Crafting An Effective Request For Proposal (RFP)

Crafting An Effective Request For Proposal (RFP) Banner

For trade show exhibit production companies the first step in winning business is often to respond to an RFP or request for proposal. RFPs are put together by a company looking for a new trade show booth design or custom tradeshow display. This means that a lot of what you will get back in design proposal responses hinges on your ability to create an effective RFP, or in other words, to effectively convey what you are looking for to trade show booth designers.

LeadsPutting It Together

There is much to be said about crafting an effective RFP. And there are some general thoughts on how to make yours more effective. Let’s start at the beginning by clarifying what a RFP should and should not do.

First of all, it’s essential that you not think of your RFP as the be-all-end-all of design direction. You don’t need to draw a blueprint for the exact trade show booth design with your RFP or get mired in endless details. If you know exactly the tradeshow display you want to this level of detail, you could probably build it yourself.

Instead of thinking of the RFP as a blueprint for the exhibit, think of it as a starter for creative thinking about your trade show booth design. As designers, our job is to take your goals plus the constraints that you’re working with (space, budget etc.) and translate them (ultimately) into a finished tradeshow display.

Another excellent idea for putting together an RFP is to share a draft version with as many influential people in your company as possible. Ask for and consider feedback and then integrate it into the final proposal.

By doing this you get a more comprehensive picture of what the company as a whole desires and not just one person’s take on the situation.

Remember, just provide the guidelines and the goals. You let us know what you want to achieve and we’ll show you how to go about getting there.

Don’t Dispense With All The Specifics

No you don’t need to dictate everything in your RFP, but there are some areas where it is important to go into some detail about what you need. Most of these have to do with the constraints under which exhibit designers will have to work.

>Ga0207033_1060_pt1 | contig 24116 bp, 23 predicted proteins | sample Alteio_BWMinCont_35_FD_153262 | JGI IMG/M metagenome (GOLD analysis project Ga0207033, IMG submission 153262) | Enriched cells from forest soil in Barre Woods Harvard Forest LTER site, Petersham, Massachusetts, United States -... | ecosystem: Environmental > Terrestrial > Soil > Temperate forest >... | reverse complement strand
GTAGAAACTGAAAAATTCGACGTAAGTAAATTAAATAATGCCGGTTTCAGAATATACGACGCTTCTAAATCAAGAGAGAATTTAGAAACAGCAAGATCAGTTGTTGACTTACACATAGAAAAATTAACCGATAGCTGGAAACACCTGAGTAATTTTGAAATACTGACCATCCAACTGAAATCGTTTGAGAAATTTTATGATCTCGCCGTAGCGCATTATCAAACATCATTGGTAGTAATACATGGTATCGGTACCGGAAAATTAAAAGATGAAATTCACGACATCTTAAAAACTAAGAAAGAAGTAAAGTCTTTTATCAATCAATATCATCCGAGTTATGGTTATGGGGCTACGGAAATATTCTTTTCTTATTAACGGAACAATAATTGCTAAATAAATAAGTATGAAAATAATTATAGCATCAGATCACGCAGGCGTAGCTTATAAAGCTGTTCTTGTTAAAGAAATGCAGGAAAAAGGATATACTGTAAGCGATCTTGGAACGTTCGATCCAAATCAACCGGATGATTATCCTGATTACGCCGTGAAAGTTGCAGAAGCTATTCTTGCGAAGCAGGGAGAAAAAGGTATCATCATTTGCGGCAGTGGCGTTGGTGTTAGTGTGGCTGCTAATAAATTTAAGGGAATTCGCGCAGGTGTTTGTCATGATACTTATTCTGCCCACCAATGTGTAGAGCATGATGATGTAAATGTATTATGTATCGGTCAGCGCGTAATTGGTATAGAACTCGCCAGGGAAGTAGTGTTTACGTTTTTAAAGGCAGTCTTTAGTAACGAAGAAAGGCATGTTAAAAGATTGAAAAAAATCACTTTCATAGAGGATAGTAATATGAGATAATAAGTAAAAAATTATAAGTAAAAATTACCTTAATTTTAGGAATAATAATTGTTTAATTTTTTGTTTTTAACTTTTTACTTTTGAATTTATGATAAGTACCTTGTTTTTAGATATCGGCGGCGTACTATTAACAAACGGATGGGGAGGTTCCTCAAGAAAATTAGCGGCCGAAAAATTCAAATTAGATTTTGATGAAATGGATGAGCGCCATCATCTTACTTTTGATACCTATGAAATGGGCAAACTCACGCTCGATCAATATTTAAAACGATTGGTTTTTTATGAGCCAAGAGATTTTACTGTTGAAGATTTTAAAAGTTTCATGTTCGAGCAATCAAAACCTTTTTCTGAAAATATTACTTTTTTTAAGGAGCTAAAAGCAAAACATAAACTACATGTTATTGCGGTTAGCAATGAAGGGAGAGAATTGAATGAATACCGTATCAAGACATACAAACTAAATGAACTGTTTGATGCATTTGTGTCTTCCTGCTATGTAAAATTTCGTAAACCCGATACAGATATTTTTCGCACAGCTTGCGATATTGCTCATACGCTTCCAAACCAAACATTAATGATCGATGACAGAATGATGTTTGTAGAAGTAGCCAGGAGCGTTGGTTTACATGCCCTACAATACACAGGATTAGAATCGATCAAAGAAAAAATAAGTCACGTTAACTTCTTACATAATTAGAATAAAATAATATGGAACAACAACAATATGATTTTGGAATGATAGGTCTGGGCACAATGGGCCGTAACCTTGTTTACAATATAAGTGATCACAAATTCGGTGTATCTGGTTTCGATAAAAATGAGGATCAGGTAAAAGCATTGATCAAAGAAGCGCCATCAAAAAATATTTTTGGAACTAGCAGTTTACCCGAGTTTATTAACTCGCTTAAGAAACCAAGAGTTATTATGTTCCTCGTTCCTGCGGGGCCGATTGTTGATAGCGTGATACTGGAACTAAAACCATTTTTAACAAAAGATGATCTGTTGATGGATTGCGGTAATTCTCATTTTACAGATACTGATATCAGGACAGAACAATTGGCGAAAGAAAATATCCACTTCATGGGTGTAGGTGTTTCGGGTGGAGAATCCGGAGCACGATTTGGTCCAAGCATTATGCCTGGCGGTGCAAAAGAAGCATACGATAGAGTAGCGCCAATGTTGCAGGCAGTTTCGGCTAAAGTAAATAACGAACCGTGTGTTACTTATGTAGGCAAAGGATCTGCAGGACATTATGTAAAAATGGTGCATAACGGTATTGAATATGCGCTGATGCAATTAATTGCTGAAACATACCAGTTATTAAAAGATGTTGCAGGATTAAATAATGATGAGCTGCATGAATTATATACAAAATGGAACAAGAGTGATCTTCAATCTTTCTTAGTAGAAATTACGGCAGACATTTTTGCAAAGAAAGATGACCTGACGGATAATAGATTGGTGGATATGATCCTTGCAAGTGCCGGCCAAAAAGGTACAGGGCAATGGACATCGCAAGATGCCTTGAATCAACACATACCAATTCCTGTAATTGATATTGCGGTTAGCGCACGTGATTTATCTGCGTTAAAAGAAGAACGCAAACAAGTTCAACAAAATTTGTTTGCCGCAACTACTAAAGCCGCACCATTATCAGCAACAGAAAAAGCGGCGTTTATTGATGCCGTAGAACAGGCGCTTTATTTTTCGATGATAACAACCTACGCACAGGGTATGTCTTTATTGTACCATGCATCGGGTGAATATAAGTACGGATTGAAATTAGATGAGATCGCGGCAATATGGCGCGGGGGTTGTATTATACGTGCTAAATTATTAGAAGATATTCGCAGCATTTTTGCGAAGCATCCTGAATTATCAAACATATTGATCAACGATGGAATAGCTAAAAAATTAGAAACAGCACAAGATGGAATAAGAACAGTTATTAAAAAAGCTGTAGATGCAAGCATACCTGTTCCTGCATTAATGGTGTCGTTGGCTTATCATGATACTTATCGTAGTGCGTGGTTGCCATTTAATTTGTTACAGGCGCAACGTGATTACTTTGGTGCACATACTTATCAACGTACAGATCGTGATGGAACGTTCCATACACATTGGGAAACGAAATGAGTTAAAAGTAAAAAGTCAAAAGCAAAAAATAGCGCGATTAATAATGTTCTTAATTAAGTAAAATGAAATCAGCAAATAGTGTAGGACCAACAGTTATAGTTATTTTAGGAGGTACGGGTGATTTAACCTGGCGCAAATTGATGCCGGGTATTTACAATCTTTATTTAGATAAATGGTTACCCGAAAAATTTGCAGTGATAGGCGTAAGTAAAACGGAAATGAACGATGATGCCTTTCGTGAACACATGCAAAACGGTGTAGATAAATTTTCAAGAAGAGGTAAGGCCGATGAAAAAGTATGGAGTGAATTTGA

For instance, it is crucial that you provide your exact budget so that the tradeshow display company knows what is, and what isn’t within your budget. As desirable as they may be, most clients cannot afford to commission the biggest and most detailed custom exhibits. We need to know what you can afford so that we can match it with what you need.

Other details that are crucial include any other constraints placed upon you by the venue or venues in which you will likely be exhibiting and contractual requirements such as intellectual property rights agreements. It is also a good idea to provide at least a little bit of direction for the design. Some marketing materials or a general idea of what you are looking for are usually fine.

Understanding What Responses To Your RFP Will Look Like

If you understand what to expect in design proposal responses to your RFP then you will be better prepared to choose the best company and the best design for your needs.

First, it is important for exhibitors to know that you should not expect responses to your RFP to be fully fleshed out designs. They are merely ideas based on the limited information in the RFP that will very likely change once you choose your exhibit design partner and start the process of working with them. This is a good thing, the more designers learn about your needs and how you work the better the end result will be.

Finally, it is crucial to understand that when you choose a trade show booth design proposal in response to your RFP, you are not just picking it for the tradeshow display, you are also choosing that company as your desired partner for this job. So, don’t just go off of the design proposal itself. Make sure to look at the company’s profile, history and past works. You’ll be working closely with any company you select, so it is important that the relationship can be a mutually beneficial one.

Go Forth And RFP

Now that you are prepared with what you should (and shouldn’t) put into your RFP and understand what to expect in response, you are ready to put together the most dynamite RFP the world has ever seen. That perfect RFP that will ensure that you get exactly what you want, which you probably didn’t even know you were looking for until you see it. So, go forth and RFP!

Skip to content